In 2018, 34.2 million Americans, or 10.5% of the population, had diabetes. If you are living with diabetes, you may feel like you cannot control your overall health. However, there are certain lifestyle changes that can make a big difference in managing this condition.
Exercise and diet adjustments have proven to be very effective in keeping diabetes under control. We hope you feel empowered by the resources below and are able to take away a few key changes you can make to your lifestyle. We know these changes can have a positive influence on your overall health.
Did you know the recommended amount of exercise is 150 minutes per week? This national recommendation proves physical activity is good for everyone, but there are a few key health benefits specifically for people living with diabetes, including:
- Helps keep your blood glucose (sugar), blood pressure, and cholesterol levels on target
- Lowers your risk for heart disease and stroke
- Relieves stress
- Helps insulin work better
- Strengthens your heart, muscles, and bones
- Improves your blood circulation and tones your muscles
- Keeps your body and joints flexible
Try Different Types of Exercise
Three different types of exercise are necessary to target and strengthen different muscle groups in your body. Recommended activities include:
- Being active throughout the day: walking, using the stairs, moving around
- Aerobic exercise: brisk walking, swimming, or dancing
- Strength training: Lifting weights or using resistance bands
It takes two minutes to register for a free American Diabetes Association (ADA) account to get access to this booklet of aerobic, resistance, balance, and flexibility exercises that you can do right from home.
Where to Exercise
Unsure of where to begin? The gym recommendations listed below can help you get started:
- Budget gyms: Planet Fitness, EOS Fitness, YMCA, or a community center
- Other gyms: LA Fitness, Anytime Fitness, Mountainside Fitness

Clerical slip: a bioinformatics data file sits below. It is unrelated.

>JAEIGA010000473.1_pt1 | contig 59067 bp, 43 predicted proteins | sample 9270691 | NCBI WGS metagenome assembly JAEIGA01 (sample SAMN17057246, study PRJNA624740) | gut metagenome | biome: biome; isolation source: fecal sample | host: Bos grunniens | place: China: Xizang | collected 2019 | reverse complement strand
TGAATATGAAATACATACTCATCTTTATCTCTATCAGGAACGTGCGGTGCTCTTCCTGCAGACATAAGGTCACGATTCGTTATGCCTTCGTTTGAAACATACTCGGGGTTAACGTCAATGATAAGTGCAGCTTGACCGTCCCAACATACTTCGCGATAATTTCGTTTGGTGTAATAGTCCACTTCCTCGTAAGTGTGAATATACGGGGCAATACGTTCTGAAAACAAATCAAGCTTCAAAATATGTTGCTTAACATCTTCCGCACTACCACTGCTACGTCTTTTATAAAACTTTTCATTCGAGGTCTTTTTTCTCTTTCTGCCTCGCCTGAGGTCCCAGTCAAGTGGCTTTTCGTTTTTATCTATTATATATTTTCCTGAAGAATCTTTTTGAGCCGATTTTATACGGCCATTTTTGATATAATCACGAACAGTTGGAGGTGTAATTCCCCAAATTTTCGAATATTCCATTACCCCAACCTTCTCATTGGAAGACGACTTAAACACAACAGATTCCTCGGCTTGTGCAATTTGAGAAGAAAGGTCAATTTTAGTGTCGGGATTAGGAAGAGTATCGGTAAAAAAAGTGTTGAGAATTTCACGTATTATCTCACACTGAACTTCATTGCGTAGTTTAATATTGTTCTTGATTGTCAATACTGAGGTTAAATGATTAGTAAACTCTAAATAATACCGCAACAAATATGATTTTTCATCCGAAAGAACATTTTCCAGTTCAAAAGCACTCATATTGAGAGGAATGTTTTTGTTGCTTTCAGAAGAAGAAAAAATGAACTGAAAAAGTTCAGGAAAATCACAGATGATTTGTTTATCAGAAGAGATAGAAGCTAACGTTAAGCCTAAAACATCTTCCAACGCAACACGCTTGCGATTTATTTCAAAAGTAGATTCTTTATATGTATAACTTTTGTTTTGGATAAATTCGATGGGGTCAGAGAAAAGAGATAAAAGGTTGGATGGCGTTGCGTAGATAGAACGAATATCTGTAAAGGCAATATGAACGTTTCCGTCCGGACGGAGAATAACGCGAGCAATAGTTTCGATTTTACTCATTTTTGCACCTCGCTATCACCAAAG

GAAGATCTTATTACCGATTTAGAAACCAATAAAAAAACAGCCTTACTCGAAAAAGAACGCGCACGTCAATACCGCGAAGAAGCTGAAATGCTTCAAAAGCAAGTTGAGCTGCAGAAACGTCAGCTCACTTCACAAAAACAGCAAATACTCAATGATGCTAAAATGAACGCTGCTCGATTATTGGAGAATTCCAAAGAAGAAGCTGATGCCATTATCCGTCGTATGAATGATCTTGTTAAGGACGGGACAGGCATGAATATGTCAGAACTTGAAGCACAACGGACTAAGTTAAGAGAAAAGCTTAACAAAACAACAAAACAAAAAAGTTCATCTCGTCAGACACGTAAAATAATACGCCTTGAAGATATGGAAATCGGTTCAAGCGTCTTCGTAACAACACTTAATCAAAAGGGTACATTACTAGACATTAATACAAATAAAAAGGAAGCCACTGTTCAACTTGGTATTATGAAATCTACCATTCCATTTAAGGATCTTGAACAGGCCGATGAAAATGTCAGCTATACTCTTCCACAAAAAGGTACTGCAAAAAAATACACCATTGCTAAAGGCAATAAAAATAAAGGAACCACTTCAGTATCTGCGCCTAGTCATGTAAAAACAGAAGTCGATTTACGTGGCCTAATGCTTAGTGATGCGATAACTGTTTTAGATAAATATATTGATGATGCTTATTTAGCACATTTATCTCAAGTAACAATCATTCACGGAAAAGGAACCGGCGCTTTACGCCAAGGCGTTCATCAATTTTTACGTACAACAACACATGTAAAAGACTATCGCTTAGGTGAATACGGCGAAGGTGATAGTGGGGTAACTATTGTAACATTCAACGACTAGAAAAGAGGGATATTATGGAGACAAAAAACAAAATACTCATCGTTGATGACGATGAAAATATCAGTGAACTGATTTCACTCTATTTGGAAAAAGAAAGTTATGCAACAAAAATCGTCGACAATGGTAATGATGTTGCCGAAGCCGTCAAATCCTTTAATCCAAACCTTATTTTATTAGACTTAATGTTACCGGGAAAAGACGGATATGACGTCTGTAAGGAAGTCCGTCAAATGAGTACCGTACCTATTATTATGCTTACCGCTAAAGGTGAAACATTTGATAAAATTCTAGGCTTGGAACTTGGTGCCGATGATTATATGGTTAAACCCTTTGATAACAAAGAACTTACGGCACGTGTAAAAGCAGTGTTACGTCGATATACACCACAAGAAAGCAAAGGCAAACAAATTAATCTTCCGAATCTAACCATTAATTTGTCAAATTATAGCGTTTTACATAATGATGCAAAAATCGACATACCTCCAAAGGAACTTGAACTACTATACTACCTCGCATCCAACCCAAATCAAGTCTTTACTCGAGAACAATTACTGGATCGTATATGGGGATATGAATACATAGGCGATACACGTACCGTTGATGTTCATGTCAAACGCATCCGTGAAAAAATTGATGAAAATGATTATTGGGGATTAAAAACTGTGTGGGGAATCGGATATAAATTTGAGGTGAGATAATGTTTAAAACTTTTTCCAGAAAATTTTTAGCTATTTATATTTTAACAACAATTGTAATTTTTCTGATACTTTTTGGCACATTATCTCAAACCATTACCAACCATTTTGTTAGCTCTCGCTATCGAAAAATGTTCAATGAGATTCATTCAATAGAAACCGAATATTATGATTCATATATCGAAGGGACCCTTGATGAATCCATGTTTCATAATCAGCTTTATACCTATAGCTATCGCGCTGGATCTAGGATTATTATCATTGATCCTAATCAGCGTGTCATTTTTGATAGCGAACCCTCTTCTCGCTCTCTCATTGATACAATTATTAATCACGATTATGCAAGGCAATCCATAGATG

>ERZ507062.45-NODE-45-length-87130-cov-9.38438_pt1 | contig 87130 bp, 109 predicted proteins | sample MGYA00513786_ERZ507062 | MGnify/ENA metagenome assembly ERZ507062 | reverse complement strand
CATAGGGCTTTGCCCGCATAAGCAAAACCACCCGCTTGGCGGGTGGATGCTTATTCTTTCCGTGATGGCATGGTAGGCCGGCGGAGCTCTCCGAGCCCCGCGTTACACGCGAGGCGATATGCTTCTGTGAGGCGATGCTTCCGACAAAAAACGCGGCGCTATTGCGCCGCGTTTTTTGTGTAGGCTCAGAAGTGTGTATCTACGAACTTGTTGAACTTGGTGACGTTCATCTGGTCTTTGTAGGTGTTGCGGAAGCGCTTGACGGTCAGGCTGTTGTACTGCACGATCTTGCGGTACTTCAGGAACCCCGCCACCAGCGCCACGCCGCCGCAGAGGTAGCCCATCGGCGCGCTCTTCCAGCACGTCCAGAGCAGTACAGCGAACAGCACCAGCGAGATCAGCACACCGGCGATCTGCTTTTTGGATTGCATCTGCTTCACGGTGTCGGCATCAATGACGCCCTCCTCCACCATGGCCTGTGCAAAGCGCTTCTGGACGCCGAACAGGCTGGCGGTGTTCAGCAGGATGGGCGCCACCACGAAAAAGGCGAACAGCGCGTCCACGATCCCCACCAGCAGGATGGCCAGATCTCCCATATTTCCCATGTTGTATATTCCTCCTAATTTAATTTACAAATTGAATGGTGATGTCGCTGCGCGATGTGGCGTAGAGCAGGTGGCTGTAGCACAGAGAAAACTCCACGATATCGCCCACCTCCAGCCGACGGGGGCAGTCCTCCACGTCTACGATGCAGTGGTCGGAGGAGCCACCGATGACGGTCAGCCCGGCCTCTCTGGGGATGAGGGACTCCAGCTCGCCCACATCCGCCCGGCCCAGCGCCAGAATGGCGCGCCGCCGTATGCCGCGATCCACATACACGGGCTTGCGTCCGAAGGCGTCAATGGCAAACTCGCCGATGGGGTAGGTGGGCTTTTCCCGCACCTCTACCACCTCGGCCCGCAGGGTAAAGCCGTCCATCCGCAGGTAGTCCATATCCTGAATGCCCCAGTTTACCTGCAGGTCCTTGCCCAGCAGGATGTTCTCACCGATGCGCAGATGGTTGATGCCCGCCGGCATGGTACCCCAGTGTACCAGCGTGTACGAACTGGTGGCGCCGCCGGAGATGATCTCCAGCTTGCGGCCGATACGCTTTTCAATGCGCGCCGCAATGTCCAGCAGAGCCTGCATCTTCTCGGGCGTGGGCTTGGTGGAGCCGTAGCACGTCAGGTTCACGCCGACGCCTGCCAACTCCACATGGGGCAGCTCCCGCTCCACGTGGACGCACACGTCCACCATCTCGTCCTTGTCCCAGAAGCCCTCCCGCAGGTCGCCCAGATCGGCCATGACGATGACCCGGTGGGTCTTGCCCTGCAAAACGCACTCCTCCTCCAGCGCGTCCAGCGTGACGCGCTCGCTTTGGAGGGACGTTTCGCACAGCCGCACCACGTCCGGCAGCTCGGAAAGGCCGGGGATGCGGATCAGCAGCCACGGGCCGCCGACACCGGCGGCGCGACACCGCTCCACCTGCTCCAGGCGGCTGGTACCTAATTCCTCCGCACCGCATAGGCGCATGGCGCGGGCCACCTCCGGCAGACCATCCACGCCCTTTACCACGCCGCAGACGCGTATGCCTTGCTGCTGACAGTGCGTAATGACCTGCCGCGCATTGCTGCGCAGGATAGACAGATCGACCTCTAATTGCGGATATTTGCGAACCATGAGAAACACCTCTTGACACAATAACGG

Top 5 Recommendations to Stay Physically Active
- Find a workout buddy who wants to stay active and hold each other accountable
- Log your weekly exercise in a journal to track your progress and identify goals
- Switch it up by trying group classes such as yoga, Pilates, CrossFit, Zumba, and cycling
- Personal trainers can help you achieve weight loss and specific fitness goals if you need an additional push
- Always talk to your doctor before starting a new exercise routine
Plan Your Portions
Control how much food you consume each meal to keep your blood sugar under control. You can access a variety of cost-effective, healthy recipes on the Diabetes Food Hub. Register for a free American Diabetes Association (ADA) account to get access to this diabetes placemat, which shows you exactly how much food you should be consuming, using your fist as the measuring tool.
Choose Smart Ingredients When Cooking
- Oil-based salad dressing: vinaigrette, oil, vinegar
- Oils: canola, olive, sunflower, and peanut
- Avocados, peanut or almond butter, olives, and seeds
- Low-fat creamy dressing like light Ranch
- Oils: corn, soybean, safflower, and sesame
- Full-fat, creamy salad dressing like Ranch or blue cheese
- Butter, lard, coconut oil
Keep Track of Your Diet
There are several tools you can use to easily track your diet and become more mindful of the foods you are fueling your body with. We recommend using one of the options listed below if you are just getting started:
- MyFitnessPal: A free app where you can track your physical activity and diet.
- Fooducate: A personalized nutrition toolbox including food grades based on ingredients. This tool teaches you how to eat healthy and can be downloaded on Apple or Android devices.
The ACN concierge team can help you with a variety of tasks, including:
- Finding an in-network nutritionist
- Scheduling an appointment with your primary care provider to set goals and make a plan for lifestyle changes
- Help you get access to essential resources such as food and housing, which will benefit your overall health
- So much more!
Reach out today by calling 602.406.7226 or emailing firstname.lastname@example.org.
Source: American Diabetes Association, 2021